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Downers Grove

Residents voice displeasure with Metra at town hall meeting in Downers Grove

DOWNERS GROVE – For more than 30 years, Victor Drescher has hopped on the Metra BNSF line, often heading into the city for work. As a longtime commuter, he's kept a "fairly good track record" of his experience on Metra's busiest railways. While he praises some of the conductors he's met – some of whom have become like family to him and other riders – there's one recurring issue that's greatly impacted his service.

"I ride with a group of people, and we jokingly call it the Metra 'Wheel of Misfortune,'" he said in front of representatives from Metra at a public forum held June 20 at the Lincoln Center in Downers Grove. "How are they going to spin today's problems?"

Drescher, a Downers Grove native who catches the train at the Main Street station, said that he's never sure what the issues are when his rides are delayed. The speakers on the platform, he said, "half the time you can't even hear it." Left in the dark and now late, he and other passengers scramble to figure out what to do next.

Drescher also shared a story about how earlier that week, his 7:57 a.m. train was missing a railcar, which meant he, along with several commuters, just piled into the one with the most available seats left. On that ride, he noticed that the conductors didn't bother to check for tickets.

"I don't know what your revenue stream is on an average morning train or what you're losing by not taking tickets, but that's an issue," he said, adding when that railcar finally returned, he came across another surprise: the air conditioning wasn't working.

Scott Curran, another Downers Grove resident, echoed Drescher's grievances.

"When I look around and I see [a commuter] frantically calling their boss and [saying], 'I'm late again,' and the boss doesn't care that Metra's not on time," Curran said.

"The boss cares that their hourly employee's not there, and that hourly employee cares that they miss that extra money in [their] paycheck or that they're being disciplined for not being on time," he continued. " Metra is responsible for that and nobody else."

Drescher and Curran were two of many area residents from the west suburbs who attended the town hall meeting hosted by State Sen. John Curran, R-Downers Grove, and voiced concerns about the BNSF line to Metra officials like executive director Jim Derwinski. The event offered an opportunity for community members to ask Derwinski questions, understand how the railway works, narrow down future improvements and find some common ground.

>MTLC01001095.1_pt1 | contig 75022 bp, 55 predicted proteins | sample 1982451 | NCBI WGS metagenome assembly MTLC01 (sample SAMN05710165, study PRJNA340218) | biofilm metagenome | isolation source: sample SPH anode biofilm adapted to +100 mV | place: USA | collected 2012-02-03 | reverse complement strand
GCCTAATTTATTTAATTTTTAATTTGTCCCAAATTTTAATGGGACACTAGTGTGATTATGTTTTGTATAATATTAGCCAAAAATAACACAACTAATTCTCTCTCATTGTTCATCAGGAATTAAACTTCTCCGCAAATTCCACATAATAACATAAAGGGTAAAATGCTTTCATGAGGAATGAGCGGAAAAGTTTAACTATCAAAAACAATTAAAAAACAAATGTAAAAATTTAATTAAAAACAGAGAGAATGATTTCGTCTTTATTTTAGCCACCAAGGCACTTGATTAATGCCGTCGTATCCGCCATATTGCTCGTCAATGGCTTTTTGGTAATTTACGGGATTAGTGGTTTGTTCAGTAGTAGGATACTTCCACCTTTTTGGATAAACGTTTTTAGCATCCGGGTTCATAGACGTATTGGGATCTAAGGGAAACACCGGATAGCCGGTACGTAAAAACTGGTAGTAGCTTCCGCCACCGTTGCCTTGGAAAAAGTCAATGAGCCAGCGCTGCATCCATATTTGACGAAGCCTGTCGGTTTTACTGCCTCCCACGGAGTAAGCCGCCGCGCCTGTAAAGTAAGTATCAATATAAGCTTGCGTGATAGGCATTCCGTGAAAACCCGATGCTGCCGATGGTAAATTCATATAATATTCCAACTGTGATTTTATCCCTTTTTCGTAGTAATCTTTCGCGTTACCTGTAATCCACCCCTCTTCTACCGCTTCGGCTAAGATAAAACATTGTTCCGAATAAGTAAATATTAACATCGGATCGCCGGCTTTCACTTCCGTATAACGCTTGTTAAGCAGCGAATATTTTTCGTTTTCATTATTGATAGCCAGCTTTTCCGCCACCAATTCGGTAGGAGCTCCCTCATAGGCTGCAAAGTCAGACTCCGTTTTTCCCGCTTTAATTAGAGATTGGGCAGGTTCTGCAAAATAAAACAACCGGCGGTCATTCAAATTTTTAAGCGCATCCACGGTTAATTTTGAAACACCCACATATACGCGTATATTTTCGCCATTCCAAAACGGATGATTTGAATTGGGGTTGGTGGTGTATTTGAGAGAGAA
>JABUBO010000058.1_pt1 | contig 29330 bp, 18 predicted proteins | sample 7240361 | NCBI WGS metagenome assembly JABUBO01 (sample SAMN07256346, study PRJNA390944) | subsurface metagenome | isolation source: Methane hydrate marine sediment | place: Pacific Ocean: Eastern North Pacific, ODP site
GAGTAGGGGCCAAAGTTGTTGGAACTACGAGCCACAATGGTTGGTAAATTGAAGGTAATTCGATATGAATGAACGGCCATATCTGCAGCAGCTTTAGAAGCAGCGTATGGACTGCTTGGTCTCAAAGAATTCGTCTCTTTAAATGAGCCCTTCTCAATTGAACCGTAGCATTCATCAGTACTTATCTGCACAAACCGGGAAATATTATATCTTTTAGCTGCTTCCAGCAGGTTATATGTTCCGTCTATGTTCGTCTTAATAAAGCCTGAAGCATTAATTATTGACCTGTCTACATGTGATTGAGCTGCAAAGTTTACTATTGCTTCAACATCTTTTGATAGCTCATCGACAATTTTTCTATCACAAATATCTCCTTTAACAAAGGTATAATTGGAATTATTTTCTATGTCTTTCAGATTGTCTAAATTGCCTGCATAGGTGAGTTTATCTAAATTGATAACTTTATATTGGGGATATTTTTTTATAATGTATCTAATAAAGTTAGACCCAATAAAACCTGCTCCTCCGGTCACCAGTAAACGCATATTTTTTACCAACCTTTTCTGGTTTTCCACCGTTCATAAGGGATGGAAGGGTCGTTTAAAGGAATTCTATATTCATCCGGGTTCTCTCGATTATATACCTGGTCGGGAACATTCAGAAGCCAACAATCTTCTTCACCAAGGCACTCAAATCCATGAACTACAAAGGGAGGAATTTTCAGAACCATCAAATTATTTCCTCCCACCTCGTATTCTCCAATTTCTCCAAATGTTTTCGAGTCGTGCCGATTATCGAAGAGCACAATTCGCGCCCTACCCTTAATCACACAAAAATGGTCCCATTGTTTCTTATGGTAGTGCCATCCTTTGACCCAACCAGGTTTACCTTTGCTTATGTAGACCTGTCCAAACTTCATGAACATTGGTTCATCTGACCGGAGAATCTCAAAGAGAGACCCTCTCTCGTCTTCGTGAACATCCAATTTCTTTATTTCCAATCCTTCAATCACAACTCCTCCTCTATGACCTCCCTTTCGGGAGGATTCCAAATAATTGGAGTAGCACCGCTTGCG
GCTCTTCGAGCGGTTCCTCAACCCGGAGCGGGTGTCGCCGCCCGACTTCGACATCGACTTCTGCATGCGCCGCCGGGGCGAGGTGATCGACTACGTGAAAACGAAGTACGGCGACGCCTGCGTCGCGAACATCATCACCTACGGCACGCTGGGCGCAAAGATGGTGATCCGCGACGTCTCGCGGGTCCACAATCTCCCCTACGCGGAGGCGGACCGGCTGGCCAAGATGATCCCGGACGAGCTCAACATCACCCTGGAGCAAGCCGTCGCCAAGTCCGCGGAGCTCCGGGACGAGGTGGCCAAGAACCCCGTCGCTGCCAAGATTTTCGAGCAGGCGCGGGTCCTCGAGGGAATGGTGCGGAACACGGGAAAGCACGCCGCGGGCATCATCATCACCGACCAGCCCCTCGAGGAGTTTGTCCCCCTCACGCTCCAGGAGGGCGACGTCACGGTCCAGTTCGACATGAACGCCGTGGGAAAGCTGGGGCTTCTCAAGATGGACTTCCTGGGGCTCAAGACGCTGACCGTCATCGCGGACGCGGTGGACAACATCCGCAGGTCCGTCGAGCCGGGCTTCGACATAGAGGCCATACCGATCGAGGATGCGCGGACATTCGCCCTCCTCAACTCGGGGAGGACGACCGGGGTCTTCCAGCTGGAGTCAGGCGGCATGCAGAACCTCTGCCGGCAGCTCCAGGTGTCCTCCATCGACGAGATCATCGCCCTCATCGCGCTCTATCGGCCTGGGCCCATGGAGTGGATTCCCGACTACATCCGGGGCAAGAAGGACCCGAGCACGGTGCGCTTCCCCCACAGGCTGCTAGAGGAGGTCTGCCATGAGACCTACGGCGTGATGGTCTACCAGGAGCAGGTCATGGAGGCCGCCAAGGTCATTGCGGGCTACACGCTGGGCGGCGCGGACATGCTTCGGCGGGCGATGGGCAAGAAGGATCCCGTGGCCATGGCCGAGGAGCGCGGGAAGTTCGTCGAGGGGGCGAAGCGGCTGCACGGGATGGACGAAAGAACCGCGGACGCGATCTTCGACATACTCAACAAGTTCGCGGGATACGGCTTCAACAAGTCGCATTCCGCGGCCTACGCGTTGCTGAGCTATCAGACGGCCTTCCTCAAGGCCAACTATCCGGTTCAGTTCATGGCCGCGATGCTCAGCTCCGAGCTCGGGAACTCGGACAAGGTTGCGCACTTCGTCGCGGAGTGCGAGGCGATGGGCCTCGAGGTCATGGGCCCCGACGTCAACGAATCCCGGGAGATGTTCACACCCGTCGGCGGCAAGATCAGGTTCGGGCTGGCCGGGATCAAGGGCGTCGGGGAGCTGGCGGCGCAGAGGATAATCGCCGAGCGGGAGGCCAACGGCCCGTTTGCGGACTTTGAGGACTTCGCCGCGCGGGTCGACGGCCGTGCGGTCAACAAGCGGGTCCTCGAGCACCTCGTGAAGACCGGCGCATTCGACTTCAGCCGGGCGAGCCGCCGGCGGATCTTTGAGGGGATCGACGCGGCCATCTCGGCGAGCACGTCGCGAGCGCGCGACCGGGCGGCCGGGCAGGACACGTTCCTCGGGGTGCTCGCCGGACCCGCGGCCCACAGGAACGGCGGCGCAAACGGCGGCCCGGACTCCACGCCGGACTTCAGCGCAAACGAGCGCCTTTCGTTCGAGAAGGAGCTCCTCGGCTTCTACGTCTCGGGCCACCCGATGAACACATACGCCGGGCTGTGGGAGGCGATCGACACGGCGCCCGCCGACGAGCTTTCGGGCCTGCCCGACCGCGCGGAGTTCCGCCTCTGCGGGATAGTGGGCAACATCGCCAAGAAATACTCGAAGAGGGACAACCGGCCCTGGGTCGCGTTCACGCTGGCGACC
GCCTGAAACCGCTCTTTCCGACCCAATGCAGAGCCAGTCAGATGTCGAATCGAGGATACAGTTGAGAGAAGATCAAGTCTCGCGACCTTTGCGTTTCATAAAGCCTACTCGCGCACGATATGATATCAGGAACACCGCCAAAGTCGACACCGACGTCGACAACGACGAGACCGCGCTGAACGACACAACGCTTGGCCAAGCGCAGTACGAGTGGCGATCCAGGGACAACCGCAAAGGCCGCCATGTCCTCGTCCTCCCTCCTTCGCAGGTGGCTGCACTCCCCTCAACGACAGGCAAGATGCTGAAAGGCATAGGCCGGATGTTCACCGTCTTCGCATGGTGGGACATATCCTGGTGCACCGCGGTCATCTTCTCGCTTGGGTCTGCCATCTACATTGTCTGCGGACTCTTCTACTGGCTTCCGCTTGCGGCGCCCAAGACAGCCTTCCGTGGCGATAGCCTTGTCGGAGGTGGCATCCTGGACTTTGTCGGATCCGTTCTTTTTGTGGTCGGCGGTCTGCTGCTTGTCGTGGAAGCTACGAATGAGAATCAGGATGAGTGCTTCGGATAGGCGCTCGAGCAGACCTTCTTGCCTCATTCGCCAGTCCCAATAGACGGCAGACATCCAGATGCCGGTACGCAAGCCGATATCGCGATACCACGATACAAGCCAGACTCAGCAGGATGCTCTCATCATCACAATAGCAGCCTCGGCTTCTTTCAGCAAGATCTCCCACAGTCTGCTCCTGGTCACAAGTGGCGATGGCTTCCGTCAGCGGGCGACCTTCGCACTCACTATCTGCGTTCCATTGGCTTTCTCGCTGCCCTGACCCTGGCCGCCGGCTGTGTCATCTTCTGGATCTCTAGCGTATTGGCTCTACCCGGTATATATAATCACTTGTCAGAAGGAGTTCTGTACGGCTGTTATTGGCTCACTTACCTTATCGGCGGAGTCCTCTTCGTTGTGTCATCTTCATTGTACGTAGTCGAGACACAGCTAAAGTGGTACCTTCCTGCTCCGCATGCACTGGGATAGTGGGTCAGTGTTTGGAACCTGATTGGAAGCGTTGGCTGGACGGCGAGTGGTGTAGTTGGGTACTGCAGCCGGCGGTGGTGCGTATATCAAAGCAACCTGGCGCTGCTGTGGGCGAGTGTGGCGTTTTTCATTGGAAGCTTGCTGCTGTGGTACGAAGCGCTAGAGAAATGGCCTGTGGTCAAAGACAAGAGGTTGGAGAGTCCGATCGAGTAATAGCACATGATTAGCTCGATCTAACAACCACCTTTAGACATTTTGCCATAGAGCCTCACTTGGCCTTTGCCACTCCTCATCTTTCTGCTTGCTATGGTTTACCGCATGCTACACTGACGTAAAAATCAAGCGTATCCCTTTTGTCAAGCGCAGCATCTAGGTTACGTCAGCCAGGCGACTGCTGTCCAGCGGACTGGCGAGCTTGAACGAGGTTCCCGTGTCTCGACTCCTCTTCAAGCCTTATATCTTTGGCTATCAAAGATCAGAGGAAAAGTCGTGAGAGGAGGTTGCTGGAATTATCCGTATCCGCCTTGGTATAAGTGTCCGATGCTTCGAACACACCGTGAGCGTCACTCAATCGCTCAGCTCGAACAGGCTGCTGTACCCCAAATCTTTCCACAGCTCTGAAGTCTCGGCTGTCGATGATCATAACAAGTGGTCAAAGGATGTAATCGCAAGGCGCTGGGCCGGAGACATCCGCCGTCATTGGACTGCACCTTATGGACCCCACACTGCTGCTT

For starters, Derwinski said that the Burlington Northern Santa Fe, or BNSF, railway owns the BNSF line and has a purchase-of-service agreement with Metra. That means, the line can operate as one of Metra's commuter rail service with its own crew.

"It's a complicated network," Derwinksi said, adding that same agreement applies to the Union Pacific North, Pacific Northwest and Pacific West lines.

Out of Metra's 76 million passenger trips, the BNSF accounts for nearly 16 million of them, taking the crown for the busiest line. On the BNSF alone, which stretches from Aurora to Union Station in Chicago, Derwinski said that at least 25 trains run within an hour, traveling that 40-mile distance.

The line reaches residents from the west suburbs in both DuPage and Cook Counties like Westmont, Hinsdale, Berwyn, Riverside and Brookfield.

"When one train fails, when one switch fails, the domino effect affects everyone," he said, adding that "we're all subject – yourselves mostly –" to Metra's robust service. Derwinski shared that if Metra employees are late to their shifts because of their own train delays, they, too, don't take that as an excuse.

It's no secret that Metra's trains have suffered from countless mechanical issues, especially in recent years. As one of the oldest fleets in the country, the trains are in need of service repairs, and recent undertaking of a major capital project will help address that.

According to its official site, Metra looks to spend millions of dollars within a five-year period to alleviate the costs for rehabilitating or purchasing new railcars and locomotives; installing positive train control, or PTC, a system designed to prevent train-on-train collisions; and improving some street yards and bridges.

A majority of the capital funding – a whopping $174 million – will be supported by the State of Good Repair grant program, the site reported. Other sources like the Innovation, Coordination and Enhancement, or ICE, program and fare revenue are expected to contribute about $12 million to the planned improvements.

Specific to the BNSF line, Metra looks to focus on maintenance. From replacing cross and switch ties, as well as ballast, to conducting several engineering updates, a lot of work lies ahead to help improve the quality of commuters' rides.

"It's not perfect," Derwinksi said of Metra, noting that he is hopeful for the changes to come. "I can tell you that the old Metra that you might be thinking of five to 10 years ago is not the Metra that's here today."

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